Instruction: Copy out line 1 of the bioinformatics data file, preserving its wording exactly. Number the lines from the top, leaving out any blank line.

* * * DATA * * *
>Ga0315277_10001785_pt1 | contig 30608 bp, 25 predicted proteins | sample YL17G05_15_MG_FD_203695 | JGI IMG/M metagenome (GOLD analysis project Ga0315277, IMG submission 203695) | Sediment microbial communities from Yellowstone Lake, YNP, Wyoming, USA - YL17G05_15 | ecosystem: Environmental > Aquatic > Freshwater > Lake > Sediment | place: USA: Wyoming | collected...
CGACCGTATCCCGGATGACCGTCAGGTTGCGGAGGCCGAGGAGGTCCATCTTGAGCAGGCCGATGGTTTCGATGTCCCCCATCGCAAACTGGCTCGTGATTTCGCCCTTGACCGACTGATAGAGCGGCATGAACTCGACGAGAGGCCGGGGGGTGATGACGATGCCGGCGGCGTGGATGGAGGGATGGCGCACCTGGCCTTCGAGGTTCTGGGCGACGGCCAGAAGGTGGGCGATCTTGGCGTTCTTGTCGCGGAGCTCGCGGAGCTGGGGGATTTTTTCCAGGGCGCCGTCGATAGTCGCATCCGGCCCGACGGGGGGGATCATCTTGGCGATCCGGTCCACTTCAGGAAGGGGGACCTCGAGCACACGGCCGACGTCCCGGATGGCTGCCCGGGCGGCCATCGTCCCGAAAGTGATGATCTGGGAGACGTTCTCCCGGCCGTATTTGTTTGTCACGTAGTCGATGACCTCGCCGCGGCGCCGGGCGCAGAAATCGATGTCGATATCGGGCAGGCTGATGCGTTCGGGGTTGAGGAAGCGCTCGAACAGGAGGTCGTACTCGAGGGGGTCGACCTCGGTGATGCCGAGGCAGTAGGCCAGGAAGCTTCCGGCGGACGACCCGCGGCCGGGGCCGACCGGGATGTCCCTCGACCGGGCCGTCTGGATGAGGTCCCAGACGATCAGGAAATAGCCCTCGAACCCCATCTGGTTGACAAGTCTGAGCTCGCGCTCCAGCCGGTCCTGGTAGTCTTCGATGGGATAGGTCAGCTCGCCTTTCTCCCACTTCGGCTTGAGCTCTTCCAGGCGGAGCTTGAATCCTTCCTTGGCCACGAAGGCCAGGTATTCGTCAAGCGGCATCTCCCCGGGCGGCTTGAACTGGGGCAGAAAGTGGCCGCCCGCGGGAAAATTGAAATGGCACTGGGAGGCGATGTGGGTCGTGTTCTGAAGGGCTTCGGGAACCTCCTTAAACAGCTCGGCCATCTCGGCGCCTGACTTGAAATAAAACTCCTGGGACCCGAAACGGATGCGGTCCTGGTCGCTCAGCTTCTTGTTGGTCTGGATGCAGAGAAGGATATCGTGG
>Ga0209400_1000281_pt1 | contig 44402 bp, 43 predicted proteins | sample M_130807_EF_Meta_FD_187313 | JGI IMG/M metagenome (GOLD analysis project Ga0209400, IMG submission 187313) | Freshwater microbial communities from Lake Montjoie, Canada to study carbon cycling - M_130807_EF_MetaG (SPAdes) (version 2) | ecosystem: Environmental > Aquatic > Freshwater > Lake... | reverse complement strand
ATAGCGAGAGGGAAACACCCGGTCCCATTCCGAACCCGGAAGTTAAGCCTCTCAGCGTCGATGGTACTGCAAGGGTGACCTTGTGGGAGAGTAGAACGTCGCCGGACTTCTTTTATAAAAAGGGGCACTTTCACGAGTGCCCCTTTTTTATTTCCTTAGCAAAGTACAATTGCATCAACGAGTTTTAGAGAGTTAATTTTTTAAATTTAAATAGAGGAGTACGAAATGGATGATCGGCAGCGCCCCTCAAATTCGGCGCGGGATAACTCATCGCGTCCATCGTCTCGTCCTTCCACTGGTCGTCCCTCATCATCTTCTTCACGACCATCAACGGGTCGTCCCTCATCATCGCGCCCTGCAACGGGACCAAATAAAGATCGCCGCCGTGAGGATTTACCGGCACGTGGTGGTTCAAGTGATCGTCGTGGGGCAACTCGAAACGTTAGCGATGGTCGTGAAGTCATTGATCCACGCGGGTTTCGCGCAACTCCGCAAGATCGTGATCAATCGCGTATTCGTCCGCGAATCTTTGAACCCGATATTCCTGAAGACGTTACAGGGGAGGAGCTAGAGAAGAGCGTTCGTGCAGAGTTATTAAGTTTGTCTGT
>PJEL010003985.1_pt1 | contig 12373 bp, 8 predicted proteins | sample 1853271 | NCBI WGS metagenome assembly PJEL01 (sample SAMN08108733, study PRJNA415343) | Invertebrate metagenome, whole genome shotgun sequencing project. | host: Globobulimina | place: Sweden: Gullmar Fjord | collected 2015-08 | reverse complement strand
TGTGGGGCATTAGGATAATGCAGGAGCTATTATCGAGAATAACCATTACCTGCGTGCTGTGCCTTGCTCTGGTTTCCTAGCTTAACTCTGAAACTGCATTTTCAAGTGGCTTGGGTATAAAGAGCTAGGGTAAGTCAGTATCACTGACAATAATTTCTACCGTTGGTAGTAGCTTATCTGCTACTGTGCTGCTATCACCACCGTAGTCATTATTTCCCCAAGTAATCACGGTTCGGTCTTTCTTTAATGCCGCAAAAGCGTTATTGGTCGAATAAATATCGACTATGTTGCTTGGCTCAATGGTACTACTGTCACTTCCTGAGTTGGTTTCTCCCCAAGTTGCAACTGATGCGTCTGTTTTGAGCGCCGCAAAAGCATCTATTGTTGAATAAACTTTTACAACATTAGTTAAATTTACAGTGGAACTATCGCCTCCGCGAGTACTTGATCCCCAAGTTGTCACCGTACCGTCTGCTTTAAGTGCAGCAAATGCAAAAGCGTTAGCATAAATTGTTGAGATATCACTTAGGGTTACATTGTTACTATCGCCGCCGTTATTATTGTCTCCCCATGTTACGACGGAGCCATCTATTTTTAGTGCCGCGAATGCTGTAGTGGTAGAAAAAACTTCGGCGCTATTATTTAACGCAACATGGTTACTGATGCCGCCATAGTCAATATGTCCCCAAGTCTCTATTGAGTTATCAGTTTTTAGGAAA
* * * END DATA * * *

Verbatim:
>Ga0315277_10001785_pt1 | contig 30608 bp, 25 predicted proteins | sample YL17G05_15_MG_FD_203695 | JGI IMG/M metagenome (GOLD analysis project Ga0315277, IMG submission 203695) | Sediment microbial communities from Yellowstone Lake, YNP, Wyoming, USA - YL17G05_15 | ecosystem: Environmental > Aquatic > Freshwater > Lake > Sediment | place: USA: Wyoming | collected...